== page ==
Interest rates on short-term Treasury securities fell in Monday's auction, with six-month bills reaching their lowest ever rate.
The Treasury Department sold $14 billion in three-month bills at a discount rate of 2.170 percent, down from 2.200 percent last week. An additional $13 billion was sold in six-month bills at a rate of 2.130 percent, down from 2.160 percent.
The three-month rate was the lowest since Dec. 23, 1960, when the bills sold for 2.148 percent. The six-month rate was the lowest on record.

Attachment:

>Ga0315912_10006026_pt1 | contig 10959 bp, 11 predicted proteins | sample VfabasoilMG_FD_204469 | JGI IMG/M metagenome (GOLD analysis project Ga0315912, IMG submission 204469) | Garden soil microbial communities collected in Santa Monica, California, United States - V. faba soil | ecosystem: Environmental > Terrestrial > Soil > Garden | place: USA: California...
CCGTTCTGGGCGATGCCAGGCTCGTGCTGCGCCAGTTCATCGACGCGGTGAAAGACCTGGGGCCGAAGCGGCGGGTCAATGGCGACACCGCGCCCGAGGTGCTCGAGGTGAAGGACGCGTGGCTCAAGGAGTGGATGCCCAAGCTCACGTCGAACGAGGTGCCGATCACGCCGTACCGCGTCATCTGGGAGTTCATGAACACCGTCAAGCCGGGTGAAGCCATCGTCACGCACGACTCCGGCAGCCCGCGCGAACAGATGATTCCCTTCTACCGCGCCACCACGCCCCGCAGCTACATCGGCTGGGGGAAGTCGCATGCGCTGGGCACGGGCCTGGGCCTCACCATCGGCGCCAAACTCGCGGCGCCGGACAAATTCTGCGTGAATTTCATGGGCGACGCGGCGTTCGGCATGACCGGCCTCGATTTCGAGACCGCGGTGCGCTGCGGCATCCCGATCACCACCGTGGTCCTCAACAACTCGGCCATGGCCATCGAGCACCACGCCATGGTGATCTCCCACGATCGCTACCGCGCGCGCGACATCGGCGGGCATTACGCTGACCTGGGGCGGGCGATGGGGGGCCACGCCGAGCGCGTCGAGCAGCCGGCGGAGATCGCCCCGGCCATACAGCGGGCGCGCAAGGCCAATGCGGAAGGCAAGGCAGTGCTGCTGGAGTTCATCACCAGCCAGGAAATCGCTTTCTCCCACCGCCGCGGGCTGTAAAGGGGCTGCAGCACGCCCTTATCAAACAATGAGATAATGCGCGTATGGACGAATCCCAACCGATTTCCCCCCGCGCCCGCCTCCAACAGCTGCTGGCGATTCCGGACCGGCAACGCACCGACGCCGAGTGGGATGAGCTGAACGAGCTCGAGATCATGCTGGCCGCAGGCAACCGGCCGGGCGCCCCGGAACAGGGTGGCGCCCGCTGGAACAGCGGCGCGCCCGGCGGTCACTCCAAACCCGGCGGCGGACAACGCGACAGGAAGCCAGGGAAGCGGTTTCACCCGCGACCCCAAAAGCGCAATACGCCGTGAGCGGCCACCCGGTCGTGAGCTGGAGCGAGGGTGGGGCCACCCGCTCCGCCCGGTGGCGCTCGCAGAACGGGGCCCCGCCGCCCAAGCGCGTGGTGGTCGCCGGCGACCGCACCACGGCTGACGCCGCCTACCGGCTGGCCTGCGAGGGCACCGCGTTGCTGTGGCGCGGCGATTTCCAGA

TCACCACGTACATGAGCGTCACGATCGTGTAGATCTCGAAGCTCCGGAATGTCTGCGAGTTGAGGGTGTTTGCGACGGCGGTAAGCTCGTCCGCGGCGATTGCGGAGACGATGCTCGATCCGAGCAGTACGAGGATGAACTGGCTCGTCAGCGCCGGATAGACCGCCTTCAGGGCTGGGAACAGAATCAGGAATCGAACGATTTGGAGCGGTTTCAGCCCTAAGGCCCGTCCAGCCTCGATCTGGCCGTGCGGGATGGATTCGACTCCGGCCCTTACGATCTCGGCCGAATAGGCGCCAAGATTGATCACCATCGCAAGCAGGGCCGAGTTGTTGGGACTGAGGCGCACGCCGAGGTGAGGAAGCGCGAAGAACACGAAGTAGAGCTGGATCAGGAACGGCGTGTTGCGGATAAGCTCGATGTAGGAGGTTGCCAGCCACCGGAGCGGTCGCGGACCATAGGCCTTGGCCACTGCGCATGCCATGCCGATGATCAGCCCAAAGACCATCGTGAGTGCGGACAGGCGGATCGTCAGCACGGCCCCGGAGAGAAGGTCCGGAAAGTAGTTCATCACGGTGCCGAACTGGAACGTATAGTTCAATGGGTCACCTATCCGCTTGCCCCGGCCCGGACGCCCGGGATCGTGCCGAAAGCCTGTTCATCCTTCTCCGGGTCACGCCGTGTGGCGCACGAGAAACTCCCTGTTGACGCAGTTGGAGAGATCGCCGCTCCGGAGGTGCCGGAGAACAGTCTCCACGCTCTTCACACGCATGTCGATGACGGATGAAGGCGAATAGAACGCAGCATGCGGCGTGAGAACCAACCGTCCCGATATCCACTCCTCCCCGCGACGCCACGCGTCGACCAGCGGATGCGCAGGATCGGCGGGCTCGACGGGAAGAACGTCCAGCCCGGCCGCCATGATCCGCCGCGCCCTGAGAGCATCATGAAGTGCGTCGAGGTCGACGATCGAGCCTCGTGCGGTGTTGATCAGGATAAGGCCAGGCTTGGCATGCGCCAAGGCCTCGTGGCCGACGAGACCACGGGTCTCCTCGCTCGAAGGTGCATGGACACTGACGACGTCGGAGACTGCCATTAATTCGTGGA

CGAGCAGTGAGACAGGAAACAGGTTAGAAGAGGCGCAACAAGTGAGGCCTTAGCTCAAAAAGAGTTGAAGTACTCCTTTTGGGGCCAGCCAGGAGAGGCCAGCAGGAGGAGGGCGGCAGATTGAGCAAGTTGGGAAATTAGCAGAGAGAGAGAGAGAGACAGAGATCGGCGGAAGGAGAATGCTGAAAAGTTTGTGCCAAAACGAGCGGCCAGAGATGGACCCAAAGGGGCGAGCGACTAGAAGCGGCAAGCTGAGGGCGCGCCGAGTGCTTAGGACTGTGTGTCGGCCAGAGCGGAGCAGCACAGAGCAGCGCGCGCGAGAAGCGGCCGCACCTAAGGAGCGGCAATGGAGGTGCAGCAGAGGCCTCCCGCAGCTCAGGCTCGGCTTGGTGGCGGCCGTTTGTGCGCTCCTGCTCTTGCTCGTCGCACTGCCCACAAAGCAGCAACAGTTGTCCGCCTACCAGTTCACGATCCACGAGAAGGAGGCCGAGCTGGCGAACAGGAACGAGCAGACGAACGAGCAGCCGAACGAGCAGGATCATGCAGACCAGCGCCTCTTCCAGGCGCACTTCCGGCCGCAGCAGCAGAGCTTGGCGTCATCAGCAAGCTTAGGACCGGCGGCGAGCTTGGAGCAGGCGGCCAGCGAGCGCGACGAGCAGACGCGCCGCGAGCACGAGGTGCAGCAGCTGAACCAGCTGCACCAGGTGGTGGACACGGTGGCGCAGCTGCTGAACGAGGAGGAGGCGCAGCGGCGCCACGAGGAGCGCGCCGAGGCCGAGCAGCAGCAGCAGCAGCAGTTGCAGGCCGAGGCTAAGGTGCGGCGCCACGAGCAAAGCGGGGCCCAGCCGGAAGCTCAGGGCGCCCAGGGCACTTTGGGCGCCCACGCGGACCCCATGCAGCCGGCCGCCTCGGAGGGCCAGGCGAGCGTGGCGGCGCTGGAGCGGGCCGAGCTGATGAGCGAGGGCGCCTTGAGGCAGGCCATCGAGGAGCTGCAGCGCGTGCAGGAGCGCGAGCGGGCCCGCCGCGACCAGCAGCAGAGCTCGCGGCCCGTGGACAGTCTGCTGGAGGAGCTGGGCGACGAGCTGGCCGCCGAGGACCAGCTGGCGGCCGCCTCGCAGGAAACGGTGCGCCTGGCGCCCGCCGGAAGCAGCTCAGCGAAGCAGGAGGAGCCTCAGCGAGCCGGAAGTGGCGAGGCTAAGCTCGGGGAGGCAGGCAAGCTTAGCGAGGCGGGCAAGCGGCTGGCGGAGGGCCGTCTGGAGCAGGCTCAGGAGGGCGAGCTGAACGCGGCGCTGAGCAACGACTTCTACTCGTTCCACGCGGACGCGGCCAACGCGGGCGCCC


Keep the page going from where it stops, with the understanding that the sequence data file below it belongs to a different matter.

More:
The new discount rates understate the actual return to investors -- 2.214 percent for three-month bills with a $10,000 bill selling for $9,945.10, and 2.183 percent for a six-month bill selling for $9,892.30.
Separately, the Federal Reserve said the average yield for one-year constant maturity Treasury bills, the most popular index for making changes in adjustable rate mortgages, was 2.37 percent, down from 2.39 percent.